Private fostering

Private fostering means looking after someone else’s child who is not related to you, for 28 days or more.

Other rules:

  • the child should be under 16 years of age or under 18 years if disabled
  • you may be helping a relative or friend by caring for a child for some time. Perhaps you are looking after a child who is studying in this country or who is a refugee

A private foster carer might be:

  • extended family e.g. cousin or great aunt
  • family friends of the privately fostered child
  • someone with no relation to the family – who is willing to privately foster a child
  • however, close relatives such as an aunt, grandparent, step-parent, brother or sister looking after a child would not be regarded as a private foster carer

Common examples of private fostering arrangements

  • children from overseas whose parents are working or studying in the UK
  • young people who have chosen to live away from their family
  • refugee children
  • children whose parents have made private arrangements for them to be looked after by someone else
  • children who attend boarding school and do not return to their parents during holidays
  • children coming from abroad to access education or health resources in this country

What to do if the private fostering arrangements apply to you

If you know or are unsure about whether you are privately fostering a child or whether your children are being privately fostered, please call 020 8583 3426 for further information and advice.

If you are a private foster carer

  • you must notify us 6 weeks before a child comes to live with you or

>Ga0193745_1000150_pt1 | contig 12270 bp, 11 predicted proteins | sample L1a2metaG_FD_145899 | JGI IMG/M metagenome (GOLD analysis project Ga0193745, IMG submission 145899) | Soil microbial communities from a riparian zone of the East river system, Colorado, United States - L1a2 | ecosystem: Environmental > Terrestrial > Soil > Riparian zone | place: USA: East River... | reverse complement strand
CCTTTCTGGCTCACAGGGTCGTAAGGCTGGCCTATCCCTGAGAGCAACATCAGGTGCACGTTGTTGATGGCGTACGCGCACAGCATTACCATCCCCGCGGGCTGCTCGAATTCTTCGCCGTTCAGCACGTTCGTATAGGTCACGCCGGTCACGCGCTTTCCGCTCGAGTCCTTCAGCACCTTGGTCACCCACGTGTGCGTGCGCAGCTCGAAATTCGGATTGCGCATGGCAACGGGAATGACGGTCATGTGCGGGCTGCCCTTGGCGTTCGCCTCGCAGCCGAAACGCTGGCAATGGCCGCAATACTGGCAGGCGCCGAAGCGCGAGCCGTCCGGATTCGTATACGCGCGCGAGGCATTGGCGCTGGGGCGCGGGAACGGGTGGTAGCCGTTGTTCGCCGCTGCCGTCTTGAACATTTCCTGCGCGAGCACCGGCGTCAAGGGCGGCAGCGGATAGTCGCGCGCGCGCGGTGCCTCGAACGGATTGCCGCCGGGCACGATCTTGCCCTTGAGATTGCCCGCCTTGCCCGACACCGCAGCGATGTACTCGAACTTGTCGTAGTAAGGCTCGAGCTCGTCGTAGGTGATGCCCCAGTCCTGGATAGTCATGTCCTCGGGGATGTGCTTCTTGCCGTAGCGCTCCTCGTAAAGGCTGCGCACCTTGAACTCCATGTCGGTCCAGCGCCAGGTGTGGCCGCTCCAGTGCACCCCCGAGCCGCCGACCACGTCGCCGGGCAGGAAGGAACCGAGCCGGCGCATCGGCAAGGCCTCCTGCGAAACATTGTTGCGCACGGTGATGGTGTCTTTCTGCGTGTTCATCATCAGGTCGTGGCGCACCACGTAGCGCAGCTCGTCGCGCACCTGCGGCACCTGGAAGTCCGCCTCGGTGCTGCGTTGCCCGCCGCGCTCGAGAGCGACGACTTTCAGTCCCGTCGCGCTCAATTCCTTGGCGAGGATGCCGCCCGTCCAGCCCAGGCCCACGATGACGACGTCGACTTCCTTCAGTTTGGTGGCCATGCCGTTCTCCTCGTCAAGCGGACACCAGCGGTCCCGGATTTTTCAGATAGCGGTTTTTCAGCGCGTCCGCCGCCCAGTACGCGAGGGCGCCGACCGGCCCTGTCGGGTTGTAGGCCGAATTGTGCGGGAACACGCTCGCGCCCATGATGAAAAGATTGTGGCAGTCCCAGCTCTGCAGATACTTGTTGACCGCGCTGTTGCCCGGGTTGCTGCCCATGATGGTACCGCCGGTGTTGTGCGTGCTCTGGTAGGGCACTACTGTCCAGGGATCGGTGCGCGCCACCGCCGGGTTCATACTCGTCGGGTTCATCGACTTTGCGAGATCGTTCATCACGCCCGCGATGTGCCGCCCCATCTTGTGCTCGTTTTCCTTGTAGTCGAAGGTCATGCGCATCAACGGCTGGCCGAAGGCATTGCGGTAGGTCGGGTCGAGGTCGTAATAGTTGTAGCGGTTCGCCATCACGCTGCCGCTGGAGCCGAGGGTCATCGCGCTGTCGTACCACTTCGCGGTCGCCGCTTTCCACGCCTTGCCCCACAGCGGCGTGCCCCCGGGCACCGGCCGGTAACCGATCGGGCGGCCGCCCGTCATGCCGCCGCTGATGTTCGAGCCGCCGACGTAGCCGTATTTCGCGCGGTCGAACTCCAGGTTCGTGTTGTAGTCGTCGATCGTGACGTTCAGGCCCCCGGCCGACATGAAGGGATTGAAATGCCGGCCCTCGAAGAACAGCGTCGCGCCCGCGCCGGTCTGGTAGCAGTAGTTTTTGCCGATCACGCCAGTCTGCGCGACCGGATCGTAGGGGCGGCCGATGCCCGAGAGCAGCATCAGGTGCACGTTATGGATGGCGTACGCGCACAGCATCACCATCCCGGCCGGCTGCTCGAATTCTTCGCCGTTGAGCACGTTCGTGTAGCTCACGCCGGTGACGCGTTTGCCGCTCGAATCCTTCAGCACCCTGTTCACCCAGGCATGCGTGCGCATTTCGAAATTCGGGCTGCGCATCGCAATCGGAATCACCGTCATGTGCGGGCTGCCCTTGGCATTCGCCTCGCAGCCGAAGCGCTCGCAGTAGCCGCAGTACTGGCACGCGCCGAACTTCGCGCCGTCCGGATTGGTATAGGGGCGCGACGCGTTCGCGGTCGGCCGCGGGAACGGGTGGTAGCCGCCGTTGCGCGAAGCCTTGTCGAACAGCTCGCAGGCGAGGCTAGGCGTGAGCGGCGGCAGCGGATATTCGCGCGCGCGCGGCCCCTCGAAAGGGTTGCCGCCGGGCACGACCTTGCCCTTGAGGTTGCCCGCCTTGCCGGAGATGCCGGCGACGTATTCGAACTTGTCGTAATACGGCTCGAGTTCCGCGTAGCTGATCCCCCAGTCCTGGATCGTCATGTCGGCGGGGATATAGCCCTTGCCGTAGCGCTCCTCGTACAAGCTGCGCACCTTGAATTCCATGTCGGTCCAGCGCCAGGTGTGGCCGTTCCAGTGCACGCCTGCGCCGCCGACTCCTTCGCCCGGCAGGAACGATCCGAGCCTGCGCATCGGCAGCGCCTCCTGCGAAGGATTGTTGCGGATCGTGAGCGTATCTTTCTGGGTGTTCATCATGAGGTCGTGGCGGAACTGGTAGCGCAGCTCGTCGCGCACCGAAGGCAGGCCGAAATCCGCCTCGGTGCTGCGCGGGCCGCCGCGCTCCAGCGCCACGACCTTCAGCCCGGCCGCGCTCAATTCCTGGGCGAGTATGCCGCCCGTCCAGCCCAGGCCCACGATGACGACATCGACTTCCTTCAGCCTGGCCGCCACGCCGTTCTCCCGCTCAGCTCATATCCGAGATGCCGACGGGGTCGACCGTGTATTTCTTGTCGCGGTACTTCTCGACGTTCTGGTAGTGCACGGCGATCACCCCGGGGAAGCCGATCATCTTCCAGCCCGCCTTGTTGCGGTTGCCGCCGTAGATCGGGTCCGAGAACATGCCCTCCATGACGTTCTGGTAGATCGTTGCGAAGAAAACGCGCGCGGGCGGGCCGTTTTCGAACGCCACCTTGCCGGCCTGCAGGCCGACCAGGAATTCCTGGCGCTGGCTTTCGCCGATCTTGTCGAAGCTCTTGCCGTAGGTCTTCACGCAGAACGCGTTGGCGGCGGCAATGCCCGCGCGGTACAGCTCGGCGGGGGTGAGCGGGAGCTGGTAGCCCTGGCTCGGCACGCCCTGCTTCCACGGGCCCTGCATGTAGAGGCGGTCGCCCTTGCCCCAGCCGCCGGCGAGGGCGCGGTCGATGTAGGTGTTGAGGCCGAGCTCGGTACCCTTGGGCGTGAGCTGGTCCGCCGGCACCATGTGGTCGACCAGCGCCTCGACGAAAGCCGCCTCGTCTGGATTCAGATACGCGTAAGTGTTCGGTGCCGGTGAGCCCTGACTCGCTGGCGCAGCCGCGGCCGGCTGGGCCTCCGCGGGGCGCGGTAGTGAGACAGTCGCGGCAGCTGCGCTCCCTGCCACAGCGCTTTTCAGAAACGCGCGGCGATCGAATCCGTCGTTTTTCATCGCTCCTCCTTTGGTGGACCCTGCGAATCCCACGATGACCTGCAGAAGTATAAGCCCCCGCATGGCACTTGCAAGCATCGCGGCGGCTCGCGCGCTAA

• notify us within 48 hours of the child coming to live with you if arrangement have been made in an emergency
  • you must notify us if a child is already living with you and you haven’t advised us previously
  • you must notify us at least 48 hours before a child leaves your care
  • when the child moves on you must tell us where they are moving to

If your child is being privately fostered

  • notify us of the private fostering arrangement at least six weeks in advance, or within 48 hours of your child being privately fostered and at the end of the arrangement
  • exercise parental responsibility by participating in all decisions about your child
  • provide the prospective carers with as much information about your child as possible, including information about their health, dietary preferences, education, hobbies, religion and ethnicity
  • it is your responsibility to ensure that the proposed private fostering placement is suitable for your child

If you are privately fostering a child

  • the private foster carer must provide us with relevant information about their privately fostered child and also some information about themselves and other members of their household
  • a social worker will arrange a visit and speak to the carer and members of the household to ensure the arrangements are satisfactory for the privately fostered child
  • a social worker will also visit the parents, wherever possible
  • we will ensure that you are provided with all the information you need including details of advice and support available to you, the child and the child’s parents

What professionals should do if they become aware of a privately fostered child

  • professionals should ensure that children’s services know about all private fostering arrangements
  • this includes a wide range of people who come in contact with children including teachers, religious leaders, doctors and health visitors. Professionals should also encourage the child’s parent or carer to notify children’s services
  • you will not be breaching confidentiality by notifying children’s services, but you will be helping to safeguard a child

For further information or to discuss your situation with a social worker contact us.